Duke EllingtonMay 23rd, 2011 | By BHS | Category: Arts & Entertainment
1899 – 1974 Edward Kennedy “Duke” Ellington is recognized as one of the greatest jazz composers and performers who ever lived. He combined an exceptional talent for instrumental voicings, improvisation, and jazz arrangements to create a unique big-band sound that expanded the range of the musical form and excited audiences around the world. His recordings and compositions continue to entertain, educate, and inspire today.
Ellington was born in Washington D.C. to a loving family. His father served at one time as a White House butler; both of his parents played piano, and Duke took lessons for two years starting at age seven, but his interest was more focused on baseball and the entertainments he found in the capital city. From pool halls to burlesque halls, he encountered a wide variety of people and was exposed at an early age to ragtime and other musical forms. An encounter with a hot Philadelphia pianist, Harvey Brooks, awakened his latent passion for the piano at about age 14. He began to study in earnest, and completed his first composition that year.
His schooling followed a commercial art path with a scholarship at Pratt Institute, but he soon turned these skills to creating posters for his and other bands’ musical performances. Local figures Oliver “Doc” Perry and Louis Brown tutored the young Duke, who began playing at clubs and cafes in the area. At age 17, just three months from graduation, he dropped out to dedicate himself to the music business. At about this time, he earned the nickname “Duke” from a friend, a reference to his regal style. The Duke formed his first group in 1917, and married Edna Thompson in 1918. By the time his only child, Mercer Kennedy Ellington, was born in 1919 Duke was playing private society and embassy parties in Washington and Virginia. At the same time, the thriving Black community was a nurturing and formative influence, and instilled in Ellington a deep sense of pride in his African American heritage that would continue to inform his art.
He made the big move to New York City in 1923 at the urging of the famous Fats Waller, and with his new group “The Washingtonians” quickly became part of the local club and party scene. Duke made his recording and music publishing debut in 1924, with “Choo Choo.” In the late 1920s his entire family joined him in New York, but he and Edna separated soon after.
The confluence of several timely factors launched Duke and his new “Jungle Band” to rapid prominence. Their appearances at the world-famous Cotton Club in Harlem gave them instant exposure to the jazz and social cognoscenti of New York and beyond. The technological developments of radio and recordings (including live broadcasts from the Cotton Club), and their growing popularity with consumers nationwide, brought the unmistakable sound of Duke’s music to huge audiences everywhere. From 1927 to 1932, the unique voicings, horns, and rhythms of the band grew wildly popular. The period 1932 to 1942, considered by some to be the group’s “golden era,” saw the addition of many fabulously talented musicians to the roster, including Jimmie Blanton (bass), Ben Webster (tenor sax), and Ray Nance (trumpet). Concurrently, Ellington produced some of his best known works, such as “Concerto for Cootie,” “Ko-Ko,” “Cotton Tail,” “In a Sentimental Mood,” and “Jump for Joy” (his first full-length stage piece).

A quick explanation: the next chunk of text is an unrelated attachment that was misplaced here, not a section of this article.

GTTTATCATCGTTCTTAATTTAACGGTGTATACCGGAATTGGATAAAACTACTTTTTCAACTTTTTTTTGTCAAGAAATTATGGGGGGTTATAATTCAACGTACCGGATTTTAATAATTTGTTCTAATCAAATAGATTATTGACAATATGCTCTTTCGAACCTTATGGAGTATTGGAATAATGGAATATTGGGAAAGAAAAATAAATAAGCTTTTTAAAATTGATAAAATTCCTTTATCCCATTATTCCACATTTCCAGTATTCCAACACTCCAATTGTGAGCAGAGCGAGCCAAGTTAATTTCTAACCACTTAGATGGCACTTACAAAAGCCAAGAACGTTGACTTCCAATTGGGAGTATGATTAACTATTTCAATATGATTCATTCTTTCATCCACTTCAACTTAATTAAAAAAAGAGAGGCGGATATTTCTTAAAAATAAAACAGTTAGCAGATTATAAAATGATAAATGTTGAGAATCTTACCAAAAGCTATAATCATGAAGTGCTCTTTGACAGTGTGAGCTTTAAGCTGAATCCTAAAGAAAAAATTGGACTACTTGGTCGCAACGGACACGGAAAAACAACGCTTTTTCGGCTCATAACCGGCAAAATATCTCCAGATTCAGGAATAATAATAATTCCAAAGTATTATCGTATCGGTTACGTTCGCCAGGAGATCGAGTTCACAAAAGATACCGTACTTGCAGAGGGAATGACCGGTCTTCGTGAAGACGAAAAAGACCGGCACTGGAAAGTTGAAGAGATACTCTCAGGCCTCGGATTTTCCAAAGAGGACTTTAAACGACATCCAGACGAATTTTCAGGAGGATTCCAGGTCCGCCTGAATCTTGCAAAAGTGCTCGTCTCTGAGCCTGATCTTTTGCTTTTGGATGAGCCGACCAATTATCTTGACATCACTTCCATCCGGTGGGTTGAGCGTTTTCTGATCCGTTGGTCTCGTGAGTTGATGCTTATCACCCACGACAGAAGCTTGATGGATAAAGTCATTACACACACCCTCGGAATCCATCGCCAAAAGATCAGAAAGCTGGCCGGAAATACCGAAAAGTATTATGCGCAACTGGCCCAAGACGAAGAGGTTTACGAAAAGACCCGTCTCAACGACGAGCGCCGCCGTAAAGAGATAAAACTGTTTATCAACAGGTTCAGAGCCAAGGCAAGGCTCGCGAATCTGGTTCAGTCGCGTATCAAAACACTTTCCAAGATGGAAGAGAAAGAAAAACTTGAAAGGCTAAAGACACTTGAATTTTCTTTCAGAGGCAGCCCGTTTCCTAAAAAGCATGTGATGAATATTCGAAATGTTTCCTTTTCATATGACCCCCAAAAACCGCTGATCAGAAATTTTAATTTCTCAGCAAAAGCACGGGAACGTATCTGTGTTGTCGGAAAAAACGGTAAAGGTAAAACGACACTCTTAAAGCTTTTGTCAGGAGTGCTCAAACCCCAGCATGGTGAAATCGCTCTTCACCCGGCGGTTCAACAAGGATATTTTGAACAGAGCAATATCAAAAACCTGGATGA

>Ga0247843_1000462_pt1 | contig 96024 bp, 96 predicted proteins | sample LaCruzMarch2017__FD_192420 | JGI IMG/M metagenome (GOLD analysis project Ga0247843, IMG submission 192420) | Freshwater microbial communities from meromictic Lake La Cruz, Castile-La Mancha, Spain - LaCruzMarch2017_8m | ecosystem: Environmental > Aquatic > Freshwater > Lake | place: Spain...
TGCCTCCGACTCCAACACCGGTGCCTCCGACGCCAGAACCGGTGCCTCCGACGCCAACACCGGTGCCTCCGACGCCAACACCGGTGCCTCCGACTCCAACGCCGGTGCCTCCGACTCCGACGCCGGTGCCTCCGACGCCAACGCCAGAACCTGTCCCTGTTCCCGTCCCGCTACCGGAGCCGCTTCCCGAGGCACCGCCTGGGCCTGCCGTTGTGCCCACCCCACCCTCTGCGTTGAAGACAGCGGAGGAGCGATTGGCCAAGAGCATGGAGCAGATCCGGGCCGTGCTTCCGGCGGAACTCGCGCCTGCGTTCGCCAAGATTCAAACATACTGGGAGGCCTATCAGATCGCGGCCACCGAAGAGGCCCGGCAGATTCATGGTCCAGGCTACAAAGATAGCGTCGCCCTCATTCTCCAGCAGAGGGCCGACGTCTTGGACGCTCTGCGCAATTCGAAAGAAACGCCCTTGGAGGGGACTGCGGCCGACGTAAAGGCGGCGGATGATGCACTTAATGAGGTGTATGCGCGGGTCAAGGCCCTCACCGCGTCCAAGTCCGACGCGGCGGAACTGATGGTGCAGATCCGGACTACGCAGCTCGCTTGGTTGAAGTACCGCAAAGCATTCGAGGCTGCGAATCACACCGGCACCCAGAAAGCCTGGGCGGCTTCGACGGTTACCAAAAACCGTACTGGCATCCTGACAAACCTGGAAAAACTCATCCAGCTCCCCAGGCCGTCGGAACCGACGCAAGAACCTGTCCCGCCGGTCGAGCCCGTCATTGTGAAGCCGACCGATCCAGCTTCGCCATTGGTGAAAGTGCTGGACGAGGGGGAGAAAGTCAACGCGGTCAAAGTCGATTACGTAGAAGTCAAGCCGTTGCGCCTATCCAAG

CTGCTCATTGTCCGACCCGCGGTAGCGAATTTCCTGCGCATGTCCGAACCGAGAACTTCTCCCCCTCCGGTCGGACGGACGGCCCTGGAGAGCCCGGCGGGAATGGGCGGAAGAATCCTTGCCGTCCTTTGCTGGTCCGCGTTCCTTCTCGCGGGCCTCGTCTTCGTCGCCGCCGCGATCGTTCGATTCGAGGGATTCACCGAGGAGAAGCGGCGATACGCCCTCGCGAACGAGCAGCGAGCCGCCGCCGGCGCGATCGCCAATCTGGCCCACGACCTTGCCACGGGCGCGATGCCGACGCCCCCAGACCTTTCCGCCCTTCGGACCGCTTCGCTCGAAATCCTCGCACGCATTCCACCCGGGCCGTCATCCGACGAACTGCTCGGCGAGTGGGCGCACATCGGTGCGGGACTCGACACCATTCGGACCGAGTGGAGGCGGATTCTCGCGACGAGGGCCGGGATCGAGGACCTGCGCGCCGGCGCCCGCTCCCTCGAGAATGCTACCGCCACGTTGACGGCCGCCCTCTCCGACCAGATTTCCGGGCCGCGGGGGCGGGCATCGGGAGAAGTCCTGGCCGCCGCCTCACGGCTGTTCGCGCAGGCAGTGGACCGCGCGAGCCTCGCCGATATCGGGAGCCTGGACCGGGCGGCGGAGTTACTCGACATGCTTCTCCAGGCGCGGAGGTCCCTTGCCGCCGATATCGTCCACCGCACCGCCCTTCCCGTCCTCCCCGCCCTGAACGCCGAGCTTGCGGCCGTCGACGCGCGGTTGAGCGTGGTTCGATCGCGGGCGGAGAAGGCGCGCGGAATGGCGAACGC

Perhaps most important, a new lyricist named Billy Strayhorn joined the organization in 1939. The Duke soon realized that Strayhorn was a brilliant composer, and a collaboration began which would yield some of the best-loved songs of all time. “Take the ‘A’ Train,” for one, became the band’s universally recognized theme song. In another significant development for Ellington’s expanding range, his “Black, Brown, and Beige,” a musical depiction of the struggle of Blacks in America, debuted at Carnegie Hall in 1943. It is widely considered a jazz milestone today.
Shifts in popular tastes and musical styles after World War II led to a period of relative quiet for Ellington’s group, and other big-bands. But at a 1956 concert in Newport, Rhode Island, America “rediscovered” Duke Ellington. Legendary performances by members of the band, and the crowd’s passionate reaction, were followed by Duke’s appearance on the cover of Time magazine later that year. In 1959, he began composing for film and television, further broadening his range and popularity. The U.S. State Department sponsored diplomatic tours for the band throughout Europe in the 1960s. Ellington continued to experiment with long-form compositions and adaptations, and as a pianist performed with such giants as John Coltrane, Coleman Hawkins, Frank Sinatra, Charles Mingus, and Max Roach. He also composed a series of “Sacred Music” concerts, reflecting his deep spirituality.
Duke died at the age of 75 on May 24, 1974. Among the many honors bestowed upon him during his life, he was recommended for a Pulitzer Prize, was awarded the Congressional Medal of Freedom (the nation’s highest award for a civilian), was given honorary doctorate degrees by Howard and Yale Universities, and was a member of the American Institute of Arts and Letters. By the end of his career, he had played over 20,000 performances.
Writing in The New York Times, Wynton Marsalis said, “His artistic development and sustained achievement are among the most spectacular in the history of music. His was a distinctly democratic vision of music in the service of the whole band’s sound and, more than any other composer, he codified the sound of America in the 20th century.”